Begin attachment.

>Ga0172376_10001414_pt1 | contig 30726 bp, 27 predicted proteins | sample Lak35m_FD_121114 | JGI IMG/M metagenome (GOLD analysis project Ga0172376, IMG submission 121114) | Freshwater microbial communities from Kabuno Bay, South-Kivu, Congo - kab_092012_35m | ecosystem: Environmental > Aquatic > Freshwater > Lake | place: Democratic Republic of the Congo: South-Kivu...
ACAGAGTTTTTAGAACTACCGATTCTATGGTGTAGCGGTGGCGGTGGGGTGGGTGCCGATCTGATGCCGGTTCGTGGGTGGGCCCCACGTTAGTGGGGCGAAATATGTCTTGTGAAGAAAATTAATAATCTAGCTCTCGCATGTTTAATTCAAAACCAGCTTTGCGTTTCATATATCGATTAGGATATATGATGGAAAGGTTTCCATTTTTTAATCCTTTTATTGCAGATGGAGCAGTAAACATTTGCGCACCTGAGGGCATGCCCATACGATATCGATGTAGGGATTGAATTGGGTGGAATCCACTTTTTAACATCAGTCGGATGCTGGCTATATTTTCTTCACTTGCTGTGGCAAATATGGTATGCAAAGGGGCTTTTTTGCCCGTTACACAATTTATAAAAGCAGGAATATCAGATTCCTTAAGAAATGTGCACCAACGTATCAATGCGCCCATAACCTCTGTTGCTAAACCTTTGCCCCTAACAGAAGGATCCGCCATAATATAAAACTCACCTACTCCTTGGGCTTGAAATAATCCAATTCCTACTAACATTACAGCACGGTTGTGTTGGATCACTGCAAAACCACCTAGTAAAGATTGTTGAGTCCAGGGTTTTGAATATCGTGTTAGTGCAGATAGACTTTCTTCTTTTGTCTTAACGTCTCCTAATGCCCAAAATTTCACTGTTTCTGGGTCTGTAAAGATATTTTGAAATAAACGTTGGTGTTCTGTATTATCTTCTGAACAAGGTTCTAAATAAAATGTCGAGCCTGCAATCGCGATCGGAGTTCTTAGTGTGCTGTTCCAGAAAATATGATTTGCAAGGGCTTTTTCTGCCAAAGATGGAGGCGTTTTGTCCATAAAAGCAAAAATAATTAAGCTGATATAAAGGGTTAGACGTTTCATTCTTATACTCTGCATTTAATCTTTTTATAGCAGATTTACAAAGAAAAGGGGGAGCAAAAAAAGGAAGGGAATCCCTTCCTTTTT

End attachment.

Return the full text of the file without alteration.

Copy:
>Ga0172376_10001414_pt1 | contig 30726 bp, 27 predicted proteins | sample Lak35m_FD_121114 | JGI IMG/M metagenome (GOLD analysis project Ga0172376, IMG submission 121114) | Freshwater microbial communities from Kabuno Bay, South-Kivu, Congo - kab_092012_35m | ecosystem: Environmental > Aquatic > Freshwater > Lake | place: Democratic Republic of the Congo: South-Kivu...
ACAGAGTTTTTAGAACTACCGATTCTATGGTGTAGCGGTGGCGGTGGGGTGGGTGCCGATCTGATGCCGGTTCGTGGGTGGGCCCCACGTTAGTGGGGCGAAATATGTCTTGTGAAGAAAATTAATAATCTAGCTCTCGCATGTTTAATTCAAAACCAGCTTTGCGTTTCATATATCGATTAGGATATATGATGGAAAGGTTTCCATTTTTTAATCCTTTTATTGCAGATGGAGCAGTAAACATTTGCGCACCTGAGGGCATGCCCATACGATATCGATGTAGGGATTGAATTGGGTGGAATCCACTTTTTAACATCAGTCGGATGCTGGCTATATTTTCTTCACTTGCTGTGGCAAATATGGTATGCAAAGGGGCTTTTTTGCCCGTTACACAATTTATAAAAGCAGGAATATCAGATTCCTTAAGAAATGTGCACCAACGTATCAATGCGCCCATAACCTCTGTTGCTAAACCTTTGCCCCTAACAGAAGGATCCGCCATAATATAAAACTCACCTACTCCTTGGGCTTGAAATAATCCAATTCCTACTAACATTACAGCACGGTTGTGTTGGATCACTGCAAAACCACCTAGTAAAGATTGTTGAGTCCAGGGTTTTGAATATCGTGTTAGTGCAGATAGACTTTCTTCTTTTGTCTTAACGTCTCCTAATGCCCAAAATTTCACTGTTTCTGGGTCTGTAAAGATATTTTGAAATAAACGTTGGTGTTCTGTATTATCTTCTGAACAAGGTTCTAAATAAAATGTCGAGCCTGCAATCGCGATCGGAGTTCTTAGTGTGCTGTTCCAGAAAATATGATTTGCAAGGGCTTTTTCTGCCAAAGATGGAGGCGTTTTGTCCATAAAAGCAAAAATAATTAAGCTGATATAAAGGGTTAGACGTTTCATTCTTATACTCTGCATTTAATCTTTTTATAGCAGATTTACAAAGAAAAGGGGGAGCAAAAAAAGGAAGGGAATCCCTTCCTTTTT